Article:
Thursday, 25 January 2018

Corinium Radio Business as Usual Jan 18

The 2017 Christmas Party!
Business as Usual (BaS)
Corinium Radio January 2018
The big news for January was the launch of the Cirencester Chamber of Commerce Business Awards 2018 held at the Corinium Museum. We were treated to a comedy duo comprised of President Les Stephens and Vice President David Fowles presenting an entertaining Question & Answer session about the Awards, for the benefit of would-be entrants or sponsors. David will give more details about this later in this programme.
Mark Tawn of Davey Law gave a very compelling argument in favour of sponsoring the Business Awards categories, which was so inspiring that almost all the categories had found sponsors by the end of the evening!
Amanda Hart of the Corinium Museum spoke to us of the benefits of entering the competition, and how winning could prove a huge boost to a company or organisation. She should know – last year the Corinium Museum won not one, but TWO Awards!
The entry forms are now up on our website cirencesterchamber.org.uk, ready to download and fill out. Use this as an opportunity to look at your business, see what’s working and what isn’t. Please make sure you get the entries in to us in good time, before the end of March.
After the business of the evening was done, the attendees moved back into the atrium where a large spread had been provided by New Brewery Arts, and plenty of bubbly and fruit juices were available to wash it down. The Chamber makes a point of supporting local businesses wherever possible when promoting its events.
Please get involved. It’s a real boost to your business to get an award!
Design tenders are opening for the proposed Waterloo Car Park decking, though at this moment we don’t know when it will reach the Consultation stage. In anticipation of this work, alternative car parking is being sought for use while construction is underway, given that we will lose a further 200 spaces at that point. 
The latest news is that Cirencester Rugby Club has just confirmed they will provide 150 spaces for Monday-Friday use, which will probably be allocated as long stay parking. A very good start!
In the meantime the popular ‘Free after Three’ parking continues in the Brewery and Forum car parks.  It is guaranteed till the end of March, but is hoped to continue as it’s proving a great asset for the retailers.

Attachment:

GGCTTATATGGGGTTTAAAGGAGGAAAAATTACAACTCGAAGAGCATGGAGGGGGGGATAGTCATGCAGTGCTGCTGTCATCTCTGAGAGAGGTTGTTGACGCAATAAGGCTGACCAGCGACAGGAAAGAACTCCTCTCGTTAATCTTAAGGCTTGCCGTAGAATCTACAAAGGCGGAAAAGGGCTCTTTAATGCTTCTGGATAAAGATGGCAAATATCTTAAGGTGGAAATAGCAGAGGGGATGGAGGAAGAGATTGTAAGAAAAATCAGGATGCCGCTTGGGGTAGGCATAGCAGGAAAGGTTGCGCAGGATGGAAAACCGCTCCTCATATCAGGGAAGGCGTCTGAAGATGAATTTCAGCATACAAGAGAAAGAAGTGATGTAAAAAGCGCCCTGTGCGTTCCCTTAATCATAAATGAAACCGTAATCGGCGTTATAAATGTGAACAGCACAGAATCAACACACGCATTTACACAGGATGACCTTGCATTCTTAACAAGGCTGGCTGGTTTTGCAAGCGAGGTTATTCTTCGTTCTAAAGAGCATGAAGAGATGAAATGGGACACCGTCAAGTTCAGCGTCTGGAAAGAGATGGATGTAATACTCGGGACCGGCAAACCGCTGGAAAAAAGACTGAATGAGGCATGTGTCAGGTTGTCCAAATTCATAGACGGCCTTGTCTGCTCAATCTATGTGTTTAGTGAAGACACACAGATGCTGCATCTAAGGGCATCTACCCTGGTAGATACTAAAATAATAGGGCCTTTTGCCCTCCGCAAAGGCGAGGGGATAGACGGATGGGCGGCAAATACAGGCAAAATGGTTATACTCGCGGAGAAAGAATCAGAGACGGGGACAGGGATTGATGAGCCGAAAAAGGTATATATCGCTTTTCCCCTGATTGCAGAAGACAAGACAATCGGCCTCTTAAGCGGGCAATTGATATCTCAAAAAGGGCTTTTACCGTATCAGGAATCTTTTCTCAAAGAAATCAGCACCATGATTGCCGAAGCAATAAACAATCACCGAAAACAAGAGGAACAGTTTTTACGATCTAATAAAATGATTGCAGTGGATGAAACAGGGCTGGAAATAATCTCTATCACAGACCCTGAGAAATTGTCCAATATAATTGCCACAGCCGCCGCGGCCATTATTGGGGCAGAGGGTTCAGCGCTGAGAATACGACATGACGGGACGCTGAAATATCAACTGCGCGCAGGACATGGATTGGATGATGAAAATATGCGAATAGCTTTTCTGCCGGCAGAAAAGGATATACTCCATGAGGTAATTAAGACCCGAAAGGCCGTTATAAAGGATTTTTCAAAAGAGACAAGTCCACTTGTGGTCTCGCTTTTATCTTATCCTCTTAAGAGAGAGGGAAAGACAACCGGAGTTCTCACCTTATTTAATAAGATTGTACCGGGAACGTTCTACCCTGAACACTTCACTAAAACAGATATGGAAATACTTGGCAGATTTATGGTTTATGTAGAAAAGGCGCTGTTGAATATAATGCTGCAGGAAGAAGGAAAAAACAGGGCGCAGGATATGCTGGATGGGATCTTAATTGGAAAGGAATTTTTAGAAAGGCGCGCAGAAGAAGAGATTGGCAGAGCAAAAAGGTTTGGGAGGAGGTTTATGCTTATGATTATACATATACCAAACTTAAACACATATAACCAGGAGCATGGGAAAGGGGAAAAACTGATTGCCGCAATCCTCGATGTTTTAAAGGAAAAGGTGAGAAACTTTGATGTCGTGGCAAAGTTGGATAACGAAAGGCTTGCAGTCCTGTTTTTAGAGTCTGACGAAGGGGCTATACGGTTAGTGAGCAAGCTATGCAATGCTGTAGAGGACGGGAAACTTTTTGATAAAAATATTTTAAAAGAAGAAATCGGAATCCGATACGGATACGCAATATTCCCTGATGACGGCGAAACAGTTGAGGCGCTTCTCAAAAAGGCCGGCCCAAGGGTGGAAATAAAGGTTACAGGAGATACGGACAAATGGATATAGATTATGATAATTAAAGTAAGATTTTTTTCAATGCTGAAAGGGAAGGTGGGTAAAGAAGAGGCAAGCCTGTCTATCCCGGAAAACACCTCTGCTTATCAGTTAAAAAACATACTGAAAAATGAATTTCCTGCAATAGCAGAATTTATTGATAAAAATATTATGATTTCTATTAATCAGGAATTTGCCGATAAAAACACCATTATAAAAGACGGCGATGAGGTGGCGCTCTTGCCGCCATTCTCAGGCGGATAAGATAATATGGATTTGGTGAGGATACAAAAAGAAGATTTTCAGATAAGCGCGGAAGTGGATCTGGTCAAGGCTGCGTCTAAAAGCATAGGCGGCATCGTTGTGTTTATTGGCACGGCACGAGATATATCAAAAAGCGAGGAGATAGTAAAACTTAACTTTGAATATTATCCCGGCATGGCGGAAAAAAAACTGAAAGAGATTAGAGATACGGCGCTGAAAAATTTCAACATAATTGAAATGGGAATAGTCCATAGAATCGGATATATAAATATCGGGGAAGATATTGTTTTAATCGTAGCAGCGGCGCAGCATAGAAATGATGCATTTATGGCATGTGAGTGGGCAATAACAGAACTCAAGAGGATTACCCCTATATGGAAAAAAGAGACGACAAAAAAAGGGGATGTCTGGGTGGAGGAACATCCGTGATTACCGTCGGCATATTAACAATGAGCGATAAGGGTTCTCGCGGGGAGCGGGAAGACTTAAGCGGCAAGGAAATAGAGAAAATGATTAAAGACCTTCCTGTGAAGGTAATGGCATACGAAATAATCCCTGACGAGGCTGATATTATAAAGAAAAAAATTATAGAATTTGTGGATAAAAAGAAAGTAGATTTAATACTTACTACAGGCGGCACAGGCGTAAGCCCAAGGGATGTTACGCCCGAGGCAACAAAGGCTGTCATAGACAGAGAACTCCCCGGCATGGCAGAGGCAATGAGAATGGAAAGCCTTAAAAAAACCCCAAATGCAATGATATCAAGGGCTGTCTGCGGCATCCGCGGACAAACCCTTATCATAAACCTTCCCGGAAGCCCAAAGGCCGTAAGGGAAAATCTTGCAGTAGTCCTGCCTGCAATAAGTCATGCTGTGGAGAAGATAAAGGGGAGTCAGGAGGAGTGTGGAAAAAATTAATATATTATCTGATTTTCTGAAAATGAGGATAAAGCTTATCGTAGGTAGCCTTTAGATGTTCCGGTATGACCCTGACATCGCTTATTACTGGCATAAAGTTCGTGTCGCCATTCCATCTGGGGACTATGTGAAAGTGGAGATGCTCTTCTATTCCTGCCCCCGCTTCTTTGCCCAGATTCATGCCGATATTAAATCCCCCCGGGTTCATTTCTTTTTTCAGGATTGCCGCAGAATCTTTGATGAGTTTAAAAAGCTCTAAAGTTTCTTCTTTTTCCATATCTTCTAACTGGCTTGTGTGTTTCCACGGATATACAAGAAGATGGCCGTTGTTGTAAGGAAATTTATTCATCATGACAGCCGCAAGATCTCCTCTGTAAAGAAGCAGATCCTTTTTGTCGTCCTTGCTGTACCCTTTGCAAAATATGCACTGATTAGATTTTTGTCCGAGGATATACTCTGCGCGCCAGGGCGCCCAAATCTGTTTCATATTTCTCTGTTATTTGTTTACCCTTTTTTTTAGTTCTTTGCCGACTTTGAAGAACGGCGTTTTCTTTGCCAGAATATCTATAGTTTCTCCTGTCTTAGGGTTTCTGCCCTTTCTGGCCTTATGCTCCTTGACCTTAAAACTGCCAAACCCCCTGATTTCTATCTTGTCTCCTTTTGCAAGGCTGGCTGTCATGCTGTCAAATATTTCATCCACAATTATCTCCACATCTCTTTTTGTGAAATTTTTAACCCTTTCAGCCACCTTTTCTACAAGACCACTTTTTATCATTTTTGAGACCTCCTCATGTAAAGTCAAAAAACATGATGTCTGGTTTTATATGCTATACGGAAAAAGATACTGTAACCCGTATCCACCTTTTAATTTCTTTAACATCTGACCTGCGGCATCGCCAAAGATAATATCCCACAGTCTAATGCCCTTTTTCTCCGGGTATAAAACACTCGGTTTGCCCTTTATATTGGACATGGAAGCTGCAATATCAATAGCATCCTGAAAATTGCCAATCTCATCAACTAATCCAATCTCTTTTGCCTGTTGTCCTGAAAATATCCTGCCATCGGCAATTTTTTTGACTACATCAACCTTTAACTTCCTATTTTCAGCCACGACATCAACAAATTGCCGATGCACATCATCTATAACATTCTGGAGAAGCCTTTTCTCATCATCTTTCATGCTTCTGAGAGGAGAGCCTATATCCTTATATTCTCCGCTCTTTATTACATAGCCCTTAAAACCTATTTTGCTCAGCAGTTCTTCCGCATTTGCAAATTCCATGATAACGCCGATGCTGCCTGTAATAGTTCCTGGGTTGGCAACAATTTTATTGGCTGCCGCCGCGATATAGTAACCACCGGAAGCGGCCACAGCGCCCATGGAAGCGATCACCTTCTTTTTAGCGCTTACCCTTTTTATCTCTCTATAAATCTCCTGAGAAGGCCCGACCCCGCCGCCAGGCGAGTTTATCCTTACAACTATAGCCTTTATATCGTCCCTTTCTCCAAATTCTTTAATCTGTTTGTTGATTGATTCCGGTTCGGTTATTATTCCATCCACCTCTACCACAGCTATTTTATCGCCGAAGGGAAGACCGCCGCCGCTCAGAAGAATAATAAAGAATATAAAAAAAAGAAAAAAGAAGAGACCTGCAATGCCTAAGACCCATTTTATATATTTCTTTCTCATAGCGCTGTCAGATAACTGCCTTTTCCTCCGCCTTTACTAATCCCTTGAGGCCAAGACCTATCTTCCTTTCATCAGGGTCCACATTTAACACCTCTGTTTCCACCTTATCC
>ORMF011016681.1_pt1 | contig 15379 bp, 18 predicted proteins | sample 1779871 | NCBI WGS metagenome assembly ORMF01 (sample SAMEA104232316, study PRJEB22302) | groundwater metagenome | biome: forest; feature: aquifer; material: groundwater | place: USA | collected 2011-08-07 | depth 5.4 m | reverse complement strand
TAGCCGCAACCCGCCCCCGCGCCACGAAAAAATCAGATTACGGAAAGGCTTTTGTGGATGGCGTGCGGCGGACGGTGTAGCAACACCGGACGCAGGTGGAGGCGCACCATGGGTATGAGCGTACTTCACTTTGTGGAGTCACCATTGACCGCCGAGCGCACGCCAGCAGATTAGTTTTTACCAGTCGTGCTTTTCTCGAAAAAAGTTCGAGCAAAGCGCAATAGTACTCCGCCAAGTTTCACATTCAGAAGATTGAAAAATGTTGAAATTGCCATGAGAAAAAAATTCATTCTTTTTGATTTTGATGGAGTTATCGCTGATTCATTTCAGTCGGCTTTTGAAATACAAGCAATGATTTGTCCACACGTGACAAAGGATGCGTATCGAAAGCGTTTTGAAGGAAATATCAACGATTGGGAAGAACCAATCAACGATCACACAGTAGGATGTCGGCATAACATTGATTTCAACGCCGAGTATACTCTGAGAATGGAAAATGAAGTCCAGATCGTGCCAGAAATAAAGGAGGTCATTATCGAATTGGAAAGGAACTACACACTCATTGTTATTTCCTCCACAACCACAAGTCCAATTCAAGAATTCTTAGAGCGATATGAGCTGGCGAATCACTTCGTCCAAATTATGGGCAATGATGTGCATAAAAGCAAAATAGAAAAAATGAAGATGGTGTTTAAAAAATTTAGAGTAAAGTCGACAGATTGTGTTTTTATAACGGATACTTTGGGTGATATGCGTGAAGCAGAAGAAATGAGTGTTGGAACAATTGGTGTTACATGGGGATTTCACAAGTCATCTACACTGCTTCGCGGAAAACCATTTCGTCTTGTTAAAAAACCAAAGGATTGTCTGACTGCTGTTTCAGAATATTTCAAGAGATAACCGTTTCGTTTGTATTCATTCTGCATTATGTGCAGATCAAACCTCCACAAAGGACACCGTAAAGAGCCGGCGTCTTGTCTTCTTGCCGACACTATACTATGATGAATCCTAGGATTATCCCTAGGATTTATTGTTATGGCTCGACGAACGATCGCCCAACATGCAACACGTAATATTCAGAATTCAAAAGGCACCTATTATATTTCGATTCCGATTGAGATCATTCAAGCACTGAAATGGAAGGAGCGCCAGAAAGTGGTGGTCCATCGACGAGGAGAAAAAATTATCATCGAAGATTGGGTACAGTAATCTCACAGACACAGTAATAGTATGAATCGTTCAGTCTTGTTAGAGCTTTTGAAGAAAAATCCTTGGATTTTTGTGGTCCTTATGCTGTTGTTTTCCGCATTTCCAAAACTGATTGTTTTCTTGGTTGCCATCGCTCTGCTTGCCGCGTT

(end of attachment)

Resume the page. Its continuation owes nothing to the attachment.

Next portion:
Another well established business has closed down - Jack’s cafe in Black Jack Street. So many cafes, usually part of chains such as Caffe Nero and Coffee#1, have opened in Cirencester over the last ten years that they have proved a threat to independent shops like these. Even more eateries will come with the proposed cinema complex, which now seems inevitable, since Wildmoor demolished the old Jungle shop in December, as a token gesture to prevent their planning permission from expiring. We still have no clear idea of when this might happen, and are currently left with an unattractive abandoned building site to greet the town’s visitors when they park in the Brewery.
The regenerated Market Place is continuing to thrive, and is a very attractive asset to the town, bringing in visitors, and shoppers. However, few of  the market traders themselves are local businesses, so it is still to be ascertained if  the shoppers spend locally too.
There is still a major problem with traffic flow. A large majority feel that having tested the alternative in Castle Street, and found it unsuccessful; the council should be open to changing the flow so it goes out of the town as before. The Review Our Market Place (ROMP) pressure group continues to push for this.
The new Chesterton Development has been approved despite great controversy and opposition to the huge numbers proposed. ‘Say no to 2350’ has been the cry of the Save Our Cirencester group which has campaigned tirelessly since it was put forward. They feel 1200-1500 houses would be a more sustainable number.
After a cracking start, with a huge celebration in the church with a huge turnout of 500 businesses and community supporters, the Bathurst Friendship initiative has stalled a little. Hopefully, only temporarily. There is definitely the need for a central coordinator to answer all the queries and give guidance.
A lot of businesses and also the Chamber of Commerce will be supporting the World War 1 celebrations this year to mark the 100th anniversary of the end of the Great War.
Our Mayor, Councillor Nigel Robbins, is leading this project and increasing awareness amongst both businesses and community alike.

If you have an item of local business news you think may be of interest to us, please email them to me, Jan Sparrow, at biz.scene@coriniumradio.co.uk    

Sunday, 21 January 2018

Signing a New Contract? Advice from Citizens Advice Cotswold District

How many of us have ‘signed on the dotted line’ or consented to the Terms and Conditions without really knowing what we have agreed to? Contracts can carry a great deal of risk for consumers, especially as they are often formed at a distance (i.e. when ordering a product online). This method of contract denies you - the consumer - an opportunity to ask the supplier questions or have the ‘Terms and Conditions’ fully explained to you.
Many companies offer attractive sign-up deals, including generous discounts or a free gift; however this can disguise the true nature of the contract. For example, you might find that you have now consented to pay a monthly subscription fee to their website or signed up to a lengthy contract without understanding the cancellation terms. It is therefore very important to read the ‘Terms and Conditions’, and if you do not understand, do not sign-up. A client recently had major difficulties with a company over its terms and conditions and she stated that the “situation made me extremely stressed”.
Face-to-face consumer contracts also carry risks. Being present gives the supplier the advantage of persistence, and owing to politeness, it can often be difficult to say no. Therefore, if you feel that you are being pressured and you do not fully understand, ask for more time. Take their details, seek help if necessary, and contact them again if you still wish to proceed.